Getting started

While Studio offers a suite of built-in panels for robotics data visualization and debugging, many users have domain-specific needs that our out-of-the-box offering does not address.

Foxglove Studio's extensions API provides an interface to extending Studio to better support your custom workflows – whether it's by creating a custom panel or a message converter.

Once you've developed and installed your extension, you can open the Studio sidebar's Extensions tab to display all available and installed extensions.

Custom panels

Custom panel extensions allow you to build an entire panel. Custom panels can subscribe to messages on various topics, advertise and publish, and display the message information in whatever form is most relevant for your workflow.

Custom panels are ideal when your visualization or interaction needs are bespoke and not easily solved via one of the built-in panels.

See Guide: Create custom panel to start developing your own custom panel.

Message converters

Message converter extensions provide a mechanism for converting messages from one schema to another. They allow you to leverage the visualization features of built-in Studio panels for your own custom messages by writing a conversion from your custom message to a set of well-known messages supported within the panels.

For example, an extension could convert your custom GPS message into a foxglove.LocationFix message to be displayed within the Map panel.

See Guide: Create message converter to start developing your own message converter extension.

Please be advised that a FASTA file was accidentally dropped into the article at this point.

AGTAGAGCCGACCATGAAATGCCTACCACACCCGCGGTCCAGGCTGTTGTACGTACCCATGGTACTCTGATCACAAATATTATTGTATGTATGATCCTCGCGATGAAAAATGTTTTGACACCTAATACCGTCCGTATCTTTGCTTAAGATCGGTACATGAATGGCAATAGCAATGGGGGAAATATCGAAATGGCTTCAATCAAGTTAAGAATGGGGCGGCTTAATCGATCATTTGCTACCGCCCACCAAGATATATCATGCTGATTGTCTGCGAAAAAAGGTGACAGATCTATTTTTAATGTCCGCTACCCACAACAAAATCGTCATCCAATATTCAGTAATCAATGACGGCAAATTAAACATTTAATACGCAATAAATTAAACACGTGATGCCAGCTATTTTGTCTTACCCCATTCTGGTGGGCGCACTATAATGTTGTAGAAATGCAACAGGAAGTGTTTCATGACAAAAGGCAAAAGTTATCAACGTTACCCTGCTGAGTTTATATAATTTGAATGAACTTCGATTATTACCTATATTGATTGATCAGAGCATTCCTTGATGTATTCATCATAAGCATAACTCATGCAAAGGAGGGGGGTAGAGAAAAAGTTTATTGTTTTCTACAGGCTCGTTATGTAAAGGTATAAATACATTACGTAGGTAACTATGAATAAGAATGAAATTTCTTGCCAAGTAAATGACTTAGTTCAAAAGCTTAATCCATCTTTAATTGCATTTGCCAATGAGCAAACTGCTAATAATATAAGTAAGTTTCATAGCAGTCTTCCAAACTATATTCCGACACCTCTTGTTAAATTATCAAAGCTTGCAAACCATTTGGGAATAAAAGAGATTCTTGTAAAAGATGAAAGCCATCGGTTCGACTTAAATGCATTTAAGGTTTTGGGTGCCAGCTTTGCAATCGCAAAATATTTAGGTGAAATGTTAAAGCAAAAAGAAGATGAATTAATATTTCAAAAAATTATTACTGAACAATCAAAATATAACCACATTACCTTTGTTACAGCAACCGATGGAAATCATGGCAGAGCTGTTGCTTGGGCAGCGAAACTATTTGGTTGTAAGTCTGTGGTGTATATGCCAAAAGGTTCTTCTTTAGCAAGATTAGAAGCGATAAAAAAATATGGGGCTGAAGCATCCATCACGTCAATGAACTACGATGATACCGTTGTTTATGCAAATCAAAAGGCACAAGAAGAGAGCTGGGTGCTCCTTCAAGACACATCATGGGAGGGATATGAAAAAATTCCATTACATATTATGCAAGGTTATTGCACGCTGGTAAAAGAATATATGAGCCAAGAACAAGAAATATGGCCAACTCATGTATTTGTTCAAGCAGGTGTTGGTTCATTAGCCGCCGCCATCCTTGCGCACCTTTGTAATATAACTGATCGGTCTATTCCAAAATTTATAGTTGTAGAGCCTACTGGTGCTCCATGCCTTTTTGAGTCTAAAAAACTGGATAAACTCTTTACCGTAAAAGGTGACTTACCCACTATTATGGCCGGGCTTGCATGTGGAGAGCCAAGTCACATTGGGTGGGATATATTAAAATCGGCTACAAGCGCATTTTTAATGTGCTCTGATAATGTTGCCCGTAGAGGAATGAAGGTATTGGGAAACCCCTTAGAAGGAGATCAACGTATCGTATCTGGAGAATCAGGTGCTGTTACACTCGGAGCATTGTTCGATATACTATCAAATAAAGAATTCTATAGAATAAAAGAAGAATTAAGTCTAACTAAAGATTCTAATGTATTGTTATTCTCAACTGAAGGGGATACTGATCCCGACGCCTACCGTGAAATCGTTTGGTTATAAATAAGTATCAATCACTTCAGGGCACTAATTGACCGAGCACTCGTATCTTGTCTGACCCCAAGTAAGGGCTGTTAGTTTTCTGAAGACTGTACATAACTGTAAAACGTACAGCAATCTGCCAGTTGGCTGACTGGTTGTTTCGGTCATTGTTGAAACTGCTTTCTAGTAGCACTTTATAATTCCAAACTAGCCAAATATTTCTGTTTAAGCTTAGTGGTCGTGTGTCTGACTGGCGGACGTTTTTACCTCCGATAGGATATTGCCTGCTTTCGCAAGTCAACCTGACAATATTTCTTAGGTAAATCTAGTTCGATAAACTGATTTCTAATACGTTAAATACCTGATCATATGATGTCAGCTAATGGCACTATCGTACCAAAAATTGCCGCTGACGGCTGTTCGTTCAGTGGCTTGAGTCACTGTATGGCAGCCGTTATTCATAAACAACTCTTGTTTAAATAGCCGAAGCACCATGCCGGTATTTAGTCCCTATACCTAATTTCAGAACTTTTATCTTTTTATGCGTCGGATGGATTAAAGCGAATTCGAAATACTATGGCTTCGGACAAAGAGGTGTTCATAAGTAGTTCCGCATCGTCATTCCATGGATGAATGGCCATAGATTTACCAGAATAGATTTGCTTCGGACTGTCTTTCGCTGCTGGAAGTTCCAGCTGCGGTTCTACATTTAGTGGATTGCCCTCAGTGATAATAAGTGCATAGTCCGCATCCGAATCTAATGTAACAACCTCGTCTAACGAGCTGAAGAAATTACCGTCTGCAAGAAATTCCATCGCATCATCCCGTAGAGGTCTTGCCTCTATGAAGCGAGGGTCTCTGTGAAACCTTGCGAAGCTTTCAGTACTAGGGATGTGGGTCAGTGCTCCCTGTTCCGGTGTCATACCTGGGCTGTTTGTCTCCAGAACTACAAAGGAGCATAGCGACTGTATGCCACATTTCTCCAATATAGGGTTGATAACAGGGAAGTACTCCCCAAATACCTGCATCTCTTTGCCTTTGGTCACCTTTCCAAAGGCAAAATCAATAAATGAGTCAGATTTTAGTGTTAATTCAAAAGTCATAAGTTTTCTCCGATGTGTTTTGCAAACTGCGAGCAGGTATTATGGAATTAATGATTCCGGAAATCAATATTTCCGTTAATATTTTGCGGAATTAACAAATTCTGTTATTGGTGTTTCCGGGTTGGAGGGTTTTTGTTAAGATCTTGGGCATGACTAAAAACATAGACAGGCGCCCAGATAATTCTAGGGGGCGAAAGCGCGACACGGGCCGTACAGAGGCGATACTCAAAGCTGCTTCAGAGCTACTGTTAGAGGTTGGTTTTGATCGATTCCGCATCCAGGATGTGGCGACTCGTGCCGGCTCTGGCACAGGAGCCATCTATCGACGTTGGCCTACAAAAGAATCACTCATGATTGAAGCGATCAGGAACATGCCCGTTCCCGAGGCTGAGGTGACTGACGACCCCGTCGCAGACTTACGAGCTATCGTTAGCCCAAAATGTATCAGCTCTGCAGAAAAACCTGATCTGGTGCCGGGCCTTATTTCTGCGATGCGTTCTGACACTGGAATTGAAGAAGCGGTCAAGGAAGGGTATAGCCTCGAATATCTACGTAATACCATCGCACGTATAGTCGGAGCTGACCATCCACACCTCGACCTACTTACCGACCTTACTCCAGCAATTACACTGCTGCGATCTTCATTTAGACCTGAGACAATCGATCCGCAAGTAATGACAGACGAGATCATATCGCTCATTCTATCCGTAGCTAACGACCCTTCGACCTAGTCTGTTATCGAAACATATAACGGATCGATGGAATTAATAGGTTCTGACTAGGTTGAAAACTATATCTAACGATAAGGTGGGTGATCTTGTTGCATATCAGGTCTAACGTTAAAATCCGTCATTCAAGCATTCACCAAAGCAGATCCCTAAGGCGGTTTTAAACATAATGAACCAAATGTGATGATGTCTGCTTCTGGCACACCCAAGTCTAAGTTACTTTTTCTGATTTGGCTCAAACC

Writing an extension

You can write extensions in JavaScript or Typescript and package them into .foxe files. You can distribute these files privately to your Foxglove organization or publicly via our marketplace. A single extension can include multiple panels or converters.

Foxglove provides a set of starter templates and commands in the create-foxglove-extension package to simplify authoring an extension.


To set up your extension project, navigate to the directory where you'll want your source code to live and run the following command in a Terminal window:

$ npm init foxglove-extension@latest my-extension-name

This will set up an extension directory structure. The entrypoint of your extension is the index.ts file.

The entrypoint script MUST export a single activate function which accepts a single ExtensionContext argument.

export function activate(extensionContext: ExtensionContext) {
  // your extension code will decide which methods to call on the extensionContext
  // Here's an example which registers a new panel:
  extensionContext.registerPanel({ name: "example-panel", initPanel: initExamplePanel });

API reference